Posts in Category "View States"

Creating Flex View States in ActionScript

In Flex 4, Adobe introduced new MXML language improvements that make it much easier to work with states. This support includes the dot (.) delimiter for specifying state overrides, and the new MXML excludeFrom and includeIn attributes.

The following item renderer, MySimpleCustomItemRendererMXML.mxml in the myComponents subdirectory, uses view states to control the appearance of the items in a SkinnableDataContainer container:

<?xml version="1.0" encoding="utf-8"?>
<s:ItemRenderer xmlns:fx="http://ns.adobe.com/mxml/2009"
    xmlns:mx="library://ns.adobe.com/flex/mx"
    xmlns:s="library://ns.adobe.com/flex/spark">

    <s:states>
        <s:State name="normal"/>
        <s:State name="hovered"/>
    </s:states>

    <s:Label id="labelDisplay"
        verticalCenter="0"
        left="3" right="3" top="6" bottom="4"
        fontSize.hovered='14' fontStyle.hovered="italic"/>
</s:ItemRenderer>

The following application uses this item renderer:

<?xml version="1.0" encoding="utf-8"?>
 <s:Application xmlns:fx="http://ns.adobe.com/mxml/2009"
     xmlns:s="library://ns.adobe.com/flex/spark"
     xmlns:mx="library://ns.adobe.com/flex/mx">

    <s:SkinnableDataContainer
        itemRenderer="myComponents.MySimpleCustomItemRendererMXML">
        <s:layout>
            <s:VerticalLayout/>
        </s:layout>

    <mx:ArrayList>
        <fx:String>Bill J Smith</fx:String>
        <fx:String>Dave Jones</fx:String>
        <fx:String>Mary Davis</fx:String>
        <fx:String>Debbie Cooper</fx:String>
        </mx:ArrayList>
    </s:SkinnableDataContainer>
</s:Application>

However, you might also want to create view state in ActionScript, either in an MXML file or in an ActionScript file. The following example uses the creationComplete event to define the view states in ActionScript:

<?xml version="1.0" encoding="utf-8"?>
<s:ItemRenderer xmlns:fx="http://ns.adobe.com/mxml/2009"
    xmlns:mx="library://ns.adobe.com/flex/mx"
    xmlns:s="library://ns.adobe.com/flex/spark"
    creationComplete="creationCompleteHandler(event);">

    <fx:Script>
        <![CDATA[
            import mx.events.FlexEvent;
            import mx.states.SetStyle;
            import mx.states.State;

            protected function creationCompleteHandler(event:FlexEvent):void {
                states = [
                    new State({name:"normal"}),
                    new State({name:"hovered",
                        overrides:[
                            new SetStyle(labelDisplay, "fontSize", 14),
                            new SetStyle(labelDisplay, "fontStyle", "italic")]
                        })
                ];
            }
        ]]>
    </fx:Script>

    <s:Label id="labelDisplay"
        verticalCenter="0"
        left="3" right="3" top="6" bottom="4"/>
</s:ItemRenderer>

In this example, you import the mx.states.State and mx.states.SetStyle classes. Every Flex component inherits the mx.core.UIComponent.states property. This property contains an Array of State objects that define the supported view states of the component. In the event handler for the creationComplete event, create an Array of State objects. The name property of the State objects defines the name of the view state.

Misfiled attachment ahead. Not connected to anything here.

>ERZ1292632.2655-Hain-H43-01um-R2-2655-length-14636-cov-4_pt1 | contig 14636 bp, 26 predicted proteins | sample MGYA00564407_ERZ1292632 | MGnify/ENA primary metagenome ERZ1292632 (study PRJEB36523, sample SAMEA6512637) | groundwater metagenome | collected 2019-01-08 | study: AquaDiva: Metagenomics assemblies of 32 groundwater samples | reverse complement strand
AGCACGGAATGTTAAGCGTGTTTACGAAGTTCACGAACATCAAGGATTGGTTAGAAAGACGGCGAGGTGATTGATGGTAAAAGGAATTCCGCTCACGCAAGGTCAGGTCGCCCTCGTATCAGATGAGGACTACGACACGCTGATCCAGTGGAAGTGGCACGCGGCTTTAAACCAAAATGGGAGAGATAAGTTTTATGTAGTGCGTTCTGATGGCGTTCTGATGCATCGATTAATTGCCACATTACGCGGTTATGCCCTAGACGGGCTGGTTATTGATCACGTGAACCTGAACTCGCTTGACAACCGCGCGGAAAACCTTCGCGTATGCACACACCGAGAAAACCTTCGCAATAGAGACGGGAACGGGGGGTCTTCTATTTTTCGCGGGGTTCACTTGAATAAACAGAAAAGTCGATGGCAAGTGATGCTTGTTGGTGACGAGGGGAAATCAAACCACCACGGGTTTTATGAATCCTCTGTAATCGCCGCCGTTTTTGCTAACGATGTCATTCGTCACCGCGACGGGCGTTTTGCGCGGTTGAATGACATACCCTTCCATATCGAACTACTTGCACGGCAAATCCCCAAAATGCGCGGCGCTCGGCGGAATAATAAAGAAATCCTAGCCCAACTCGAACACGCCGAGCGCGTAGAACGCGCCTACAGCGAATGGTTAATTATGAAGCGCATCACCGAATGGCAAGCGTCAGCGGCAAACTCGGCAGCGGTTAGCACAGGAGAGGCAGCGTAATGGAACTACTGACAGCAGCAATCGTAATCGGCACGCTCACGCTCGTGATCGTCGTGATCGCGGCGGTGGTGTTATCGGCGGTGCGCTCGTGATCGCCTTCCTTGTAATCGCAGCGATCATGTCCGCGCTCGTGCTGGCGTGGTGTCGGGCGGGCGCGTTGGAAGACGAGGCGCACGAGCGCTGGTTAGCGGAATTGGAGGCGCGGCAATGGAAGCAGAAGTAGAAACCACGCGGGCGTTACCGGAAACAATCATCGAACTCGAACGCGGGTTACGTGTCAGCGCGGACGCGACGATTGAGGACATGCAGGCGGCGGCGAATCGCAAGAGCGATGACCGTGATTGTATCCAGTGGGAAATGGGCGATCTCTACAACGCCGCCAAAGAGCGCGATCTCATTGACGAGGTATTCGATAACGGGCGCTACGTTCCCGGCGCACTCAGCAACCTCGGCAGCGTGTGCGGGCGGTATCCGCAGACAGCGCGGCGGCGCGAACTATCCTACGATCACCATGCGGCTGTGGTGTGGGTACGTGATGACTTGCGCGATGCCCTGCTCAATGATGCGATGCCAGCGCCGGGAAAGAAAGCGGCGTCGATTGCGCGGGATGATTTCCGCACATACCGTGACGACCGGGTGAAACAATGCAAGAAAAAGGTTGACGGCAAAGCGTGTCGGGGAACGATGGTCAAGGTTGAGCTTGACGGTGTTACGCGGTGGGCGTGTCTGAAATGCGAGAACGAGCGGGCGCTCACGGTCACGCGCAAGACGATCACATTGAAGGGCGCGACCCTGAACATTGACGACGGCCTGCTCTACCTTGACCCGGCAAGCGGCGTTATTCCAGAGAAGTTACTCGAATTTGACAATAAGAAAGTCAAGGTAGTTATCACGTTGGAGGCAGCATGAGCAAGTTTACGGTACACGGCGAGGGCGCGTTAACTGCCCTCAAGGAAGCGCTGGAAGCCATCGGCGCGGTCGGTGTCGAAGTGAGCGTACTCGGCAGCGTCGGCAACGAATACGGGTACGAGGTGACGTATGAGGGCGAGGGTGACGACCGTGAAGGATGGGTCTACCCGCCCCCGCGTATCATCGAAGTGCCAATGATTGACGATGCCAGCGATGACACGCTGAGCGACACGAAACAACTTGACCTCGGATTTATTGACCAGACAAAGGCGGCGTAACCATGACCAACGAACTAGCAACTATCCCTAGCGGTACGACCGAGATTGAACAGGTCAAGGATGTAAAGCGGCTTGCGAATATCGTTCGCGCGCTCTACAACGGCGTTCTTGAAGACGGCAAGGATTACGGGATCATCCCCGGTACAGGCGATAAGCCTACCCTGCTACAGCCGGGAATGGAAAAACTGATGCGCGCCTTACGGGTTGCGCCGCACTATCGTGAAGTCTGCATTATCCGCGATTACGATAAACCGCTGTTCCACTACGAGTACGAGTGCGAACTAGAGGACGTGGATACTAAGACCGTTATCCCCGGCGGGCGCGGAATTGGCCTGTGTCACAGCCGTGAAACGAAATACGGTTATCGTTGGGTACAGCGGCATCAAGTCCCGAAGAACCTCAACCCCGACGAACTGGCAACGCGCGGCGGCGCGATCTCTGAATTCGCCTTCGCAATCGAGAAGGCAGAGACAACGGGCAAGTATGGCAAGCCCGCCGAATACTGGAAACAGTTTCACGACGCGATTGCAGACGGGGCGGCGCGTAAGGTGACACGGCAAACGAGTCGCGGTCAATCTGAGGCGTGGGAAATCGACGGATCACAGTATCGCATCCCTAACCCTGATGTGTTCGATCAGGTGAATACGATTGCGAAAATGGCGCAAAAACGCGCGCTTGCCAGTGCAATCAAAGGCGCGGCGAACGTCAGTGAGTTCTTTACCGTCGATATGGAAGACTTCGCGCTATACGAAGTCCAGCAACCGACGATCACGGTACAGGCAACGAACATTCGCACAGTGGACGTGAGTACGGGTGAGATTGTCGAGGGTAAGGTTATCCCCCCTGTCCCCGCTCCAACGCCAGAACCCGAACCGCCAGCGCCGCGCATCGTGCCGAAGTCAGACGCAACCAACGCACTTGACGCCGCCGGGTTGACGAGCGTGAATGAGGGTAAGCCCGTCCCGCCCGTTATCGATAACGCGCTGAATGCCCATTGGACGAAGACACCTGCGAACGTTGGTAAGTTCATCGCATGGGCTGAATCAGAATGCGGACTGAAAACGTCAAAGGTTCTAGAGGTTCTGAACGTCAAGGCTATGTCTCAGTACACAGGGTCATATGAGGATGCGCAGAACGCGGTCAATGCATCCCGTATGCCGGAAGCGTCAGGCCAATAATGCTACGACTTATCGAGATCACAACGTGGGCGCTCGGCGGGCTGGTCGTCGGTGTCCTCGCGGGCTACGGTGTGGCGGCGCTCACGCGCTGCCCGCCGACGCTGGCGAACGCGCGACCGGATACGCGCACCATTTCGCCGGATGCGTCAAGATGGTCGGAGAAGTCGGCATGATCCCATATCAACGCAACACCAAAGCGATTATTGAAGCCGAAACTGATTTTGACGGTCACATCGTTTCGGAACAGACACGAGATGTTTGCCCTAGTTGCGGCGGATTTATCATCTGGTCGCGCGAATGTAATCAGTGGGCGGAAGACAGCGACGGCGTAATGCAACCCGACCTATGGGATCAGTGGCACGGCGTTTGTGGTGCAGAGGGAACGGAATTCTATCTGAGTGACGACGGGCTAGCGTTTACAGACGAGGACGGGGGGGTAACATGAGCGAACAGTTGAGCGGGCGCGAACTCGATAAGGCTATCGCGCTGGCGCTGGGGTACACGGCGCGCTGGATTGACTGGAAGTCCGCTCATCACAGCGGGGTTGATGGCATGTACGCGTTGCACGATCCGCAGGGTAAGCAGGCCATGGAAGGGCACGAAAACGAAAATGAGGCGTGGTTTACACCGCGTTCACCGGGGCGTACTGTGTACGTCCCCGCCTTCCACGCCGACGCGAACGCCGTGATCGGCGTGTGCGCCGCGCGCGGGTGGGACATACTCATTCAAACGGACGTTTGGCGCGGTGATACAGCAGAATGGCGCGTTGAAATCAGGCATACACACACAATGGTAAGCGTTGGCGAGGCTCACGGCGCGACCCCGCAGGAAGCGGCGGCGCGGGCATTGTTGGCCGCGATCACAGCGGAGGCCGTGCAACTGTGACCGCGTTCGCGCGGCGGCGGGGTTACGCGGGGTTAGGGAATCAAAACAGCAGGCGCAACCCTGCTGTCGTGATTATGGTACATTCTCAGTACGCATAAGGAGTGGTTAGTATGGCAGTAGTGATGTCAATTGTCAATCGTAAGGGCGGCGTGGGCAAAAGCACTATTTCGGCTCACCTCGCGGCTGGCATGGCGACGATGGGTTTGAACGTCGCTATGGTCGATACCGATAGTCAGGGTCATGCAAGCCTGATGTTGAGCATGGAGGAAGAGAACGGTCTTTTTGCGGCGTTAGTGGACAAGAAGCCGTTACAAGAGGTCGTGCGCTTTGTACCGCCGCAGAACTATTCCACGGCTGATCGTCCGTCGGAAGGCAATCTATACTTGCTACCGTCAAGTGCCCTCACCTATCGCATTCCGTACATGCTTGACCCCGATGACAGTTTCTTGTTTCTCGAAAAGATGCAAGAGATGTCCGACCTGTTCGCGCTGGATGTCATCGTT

The State.overrides property contains an Array of objects that implement the mx.states.IOverride interface. The AddChild, AddItems, RemoveChild, SetEventHandler, SetProperty, and SetStyle classes all implement this interface. In this example, you create two instances of SetStyle that override the fontSize and fontStyle styles of the Label control. You can mix objects of type AddChild, AddItems, RemoveChild, SetEventHandler, SetProperty, and SetStyle in the overrides Array.

Note that manipulating at runtime view states, containers that use view states, or properties of components that are controlled by view states can be problematic. For example, when you use view states to control the children of a container, do not add or remove container children, or change the order of children in the container, at runtime. The following container defines a Button control that appear only in State2:

<s:Group>
    <s:Button/>
    <s:Button includeIn="State2"/>
    <s:Button/>
</s:Group>

The view states infrastructure relies on the structure of the container as defined by the MXML file. Changing the child order of the container at runtime can cause your application to fail. Therefore, do not call the addElement(), removeElement(), or setElementIndex() method on the Group container at runtime, or any other method that changes the child order of the container.

For more infomration, see:

 

Stephen Gilson
Flex Doc Team

New View State Syntax for Flex 4

Flex 4 lets you specify view states using a new inline MXML syntax, rather than the syntax used in previous releases. In the new syntax, the AddChild, RemoveChild, SetProperty, SetStyle, and SetEventHandler classes have been deprecated and replaced with MXML keywords.